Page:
“I have full respect to the courts, but it’s good to understand who made the mistakes here,” he said.


11:29: Lawyer Ezekiel Psaila now rises to make another request, and the whole army of defence lawyers stands up with him.  Psaila informs the court that the defence as a whole was requesting the magistrate’s recusal.

Psaila says that because of the handlig of proceedings and the fact that a decree from this same court on how the prosecution should regulate itself with regards to DF Advocates had changed despite there being that there was no material change for this to merit a decree in favour of the Attorney General.

Subsequently, the defence had also requested the court to pronounce from now on the relevance or otherwise of Article 121D of the Criminal Code [which governs Corporate Liability] and the court chose to abstain from taking note of this.

“The defence therefore feels that the court is handling the defence’s submissions differently to how it is handling those of the Attorney General.  The defence also feels prejudiced about how the procedures are being conducted because it feels that all that was put forward against our clients apparently need to be done by just one lawyer,” Psaila said.


11:19: Magistrate Caruana decrees that it has considered the decree from 2016 presented by the defence to substantiate its request and says that the submissions do not change anything from the fact that the proceedings begin when the charges are read out and confirmed under oath, which happened on 29 May.

Therefore, the defence’s request is refused and the previous decree is confirmed.


11:16: The court has been sitting in an uncharacteristic silence for the last five minutes.  The magistrate is currently considering the defence’s request.  Whispering between the various sets of lawyers can be heard.


11:13: Mercieca rises to make a point and asks the court once again to “be patient” – a remark which the magistrate doesn’t take kindly to: “This thing that the court must have patience with you all… cut it out.”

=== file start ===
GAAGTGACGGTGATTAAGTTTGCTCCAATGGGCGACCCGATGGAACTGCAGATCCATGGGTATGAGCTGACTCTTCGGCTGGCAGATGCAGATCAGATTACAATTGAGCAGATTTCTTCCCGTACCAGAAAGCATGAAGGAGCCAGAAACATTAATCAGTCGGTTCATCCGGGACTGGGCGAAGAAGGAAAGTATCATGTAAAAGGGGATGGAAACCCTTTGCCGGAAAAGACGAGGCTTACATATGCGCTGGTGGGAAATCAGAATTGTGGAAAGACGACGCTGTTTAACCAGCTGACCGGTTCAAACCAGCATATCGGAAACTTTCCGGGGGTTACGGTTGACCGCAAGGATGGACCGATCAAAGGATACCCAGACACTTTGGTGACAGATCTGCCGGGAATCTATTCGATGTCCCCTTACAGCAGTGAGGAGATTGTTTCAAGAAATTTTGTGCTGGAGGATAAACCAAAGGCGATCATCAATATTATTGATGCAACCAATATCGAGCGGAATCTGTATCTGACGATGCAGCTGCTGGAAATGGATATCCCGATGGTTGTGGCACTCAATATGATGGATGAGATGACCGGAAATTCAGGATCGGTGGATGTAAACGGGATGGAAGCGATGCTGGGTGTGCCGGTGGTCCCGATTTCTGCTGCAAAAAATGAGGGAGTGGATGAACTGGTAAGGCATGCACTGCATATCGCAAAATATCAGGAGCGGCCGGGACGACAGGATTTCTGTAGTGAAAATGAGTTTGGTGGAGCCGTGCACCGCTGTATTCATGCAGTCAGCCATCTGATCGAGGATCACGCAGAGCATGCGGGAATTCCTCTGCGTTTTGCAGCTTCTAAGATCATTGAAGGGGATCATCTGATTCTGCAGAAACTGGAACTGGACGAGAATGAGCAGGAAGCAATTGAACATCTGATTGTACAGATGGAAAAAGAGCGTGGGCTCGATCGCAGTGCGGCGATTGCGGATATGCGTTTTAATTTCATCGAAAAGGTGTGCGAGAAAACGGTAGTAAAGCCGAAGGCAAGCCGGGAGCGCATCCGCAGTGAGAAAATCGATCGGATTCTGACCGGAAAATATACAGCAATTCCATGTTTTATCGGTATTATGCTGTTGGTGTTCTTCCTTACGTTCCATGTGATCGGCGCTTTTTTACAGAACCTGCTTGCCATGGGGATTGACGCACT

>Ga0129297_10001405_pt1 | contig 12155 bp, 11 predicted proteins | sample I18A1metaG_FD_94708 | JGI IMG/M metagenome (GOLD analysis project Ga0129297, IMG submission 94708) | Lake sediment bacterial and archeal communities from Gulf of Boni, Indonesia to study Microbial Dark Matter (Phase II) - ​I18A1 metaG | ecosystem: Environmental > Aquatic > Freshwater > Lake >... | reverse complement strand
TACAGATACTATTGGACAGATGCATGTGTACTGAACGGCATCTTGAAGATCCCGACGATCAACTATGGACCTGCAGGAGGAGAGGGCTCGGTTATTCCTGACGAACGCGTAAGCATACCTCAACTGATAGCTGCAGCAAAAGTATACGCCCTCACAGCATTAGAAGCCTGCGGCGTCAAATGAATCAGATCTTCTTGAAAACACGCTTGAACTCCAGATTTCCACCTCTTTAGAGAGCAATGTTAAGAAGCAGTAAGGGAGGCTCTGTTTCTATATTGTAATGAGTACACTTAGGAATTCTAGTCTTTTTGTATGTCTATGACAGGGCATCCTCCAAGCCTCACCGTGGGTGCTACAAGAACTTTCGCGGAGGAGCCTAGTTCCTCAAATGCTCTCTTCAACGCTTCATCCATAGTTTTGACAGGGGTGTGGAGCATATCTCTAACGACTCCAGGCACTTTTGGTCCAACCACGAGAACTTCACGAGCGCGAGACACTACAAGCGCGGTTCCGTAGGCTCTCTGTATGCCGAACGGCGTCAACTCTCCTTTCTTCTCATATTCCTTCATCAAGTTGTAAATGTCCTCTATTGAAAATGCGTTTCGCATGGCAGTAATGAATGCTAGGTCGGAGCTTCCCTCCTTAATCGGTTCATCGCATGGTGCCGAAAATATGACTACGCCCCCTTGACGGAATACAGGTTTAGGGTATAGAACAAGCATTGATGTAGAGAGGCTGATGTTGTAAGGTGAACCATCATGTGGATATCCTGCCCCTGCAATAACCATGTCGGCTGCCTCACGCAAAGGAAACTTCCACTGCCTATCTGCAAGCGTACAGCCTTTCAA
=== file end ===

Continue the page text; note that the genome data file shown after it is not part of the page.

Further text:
Mercieca is asked to verbalise his request.  He presents a copy of a decree from a 2016 case saying that the court had based its own decree and says that the magistrate’s decree is irregular within the context of the precedents set by this 2016 decree and asks for it to be revoked.

Other lawyers join in, saying that it is unjust that the defence is not being given the full 30 days provided by law, and that they had acted as if the 30 days would start from today.

Lead prosecutor Francesco Refalo says that the prosecution objects to the defence’s request and will rely on the magistrate’s decree.


11:08: Magistrate Caruana is back in the courtroom and begins to read out his decree.  He is promptly interrupted by lawyer Charles Mercieca who asks a procedural question.

The court says that in the proceedings on 29 May, the charges were read and confirmed under oath and therefore considered that the proceedings had started upon the reading of the charges – which happened on 29 May, and therefore it is that date which must be taken as the start of the case and therefore the start of the 30-day period for prime facie evidence to be considered.


10:52: While we wait, it’s good to recap what has been happening behind the scenes.

On Friday the magistrate decreed and upheld the Attorney General’s application requesting a reconsideration of the nullity declaration, arguing that DF had always been notified.

In his decree, the magistrate had stated that a mistake had been made because of what was said in court.

On Saturday, lawyers representing DF filed an application, asking to have Friday’s decree overturned once again. That was the application which was refused at the beginning of today’s sitting and why everything has continued from where it left off.

10:31  Franco Debono asks the court to bear in mind that all this trouble was because of the choices of the prosecution and its excess haste in issuing charges. He repeats the question about when the prima facie period began. The magistrate responds: “You have been a lawyer for 20-30 years. Some of the best legal minds in Malta are here and they can’t figure out when the proceedings began?” Adopting a more gentle tone, Giannella De Marco asks for clarification whether the time frame begins today or at the last sitting. “So we do not commit mistakes like the other side.” Tonna Lowell explains that if it began on the 29, it would mean that the lawyers had to read thousands of pages in a much shorter timeframe. 

10:28  Filetti insists that the defence of his clients is going to be fatally compromised. “Today, 19 days have passed since the first appearance, after a postponement because of the prosecution and therefore only 11 or 12 days remain for the close of prima facie. At the time of this note, the defence has not been provided with anything except the conclusions of the inquiring magistrate, when it is well known that both the Attorney General and the police had far more information in their hands than what they gave us.” The defence said it wished to underline that it was still currently impossible to see the evidence for prima facie.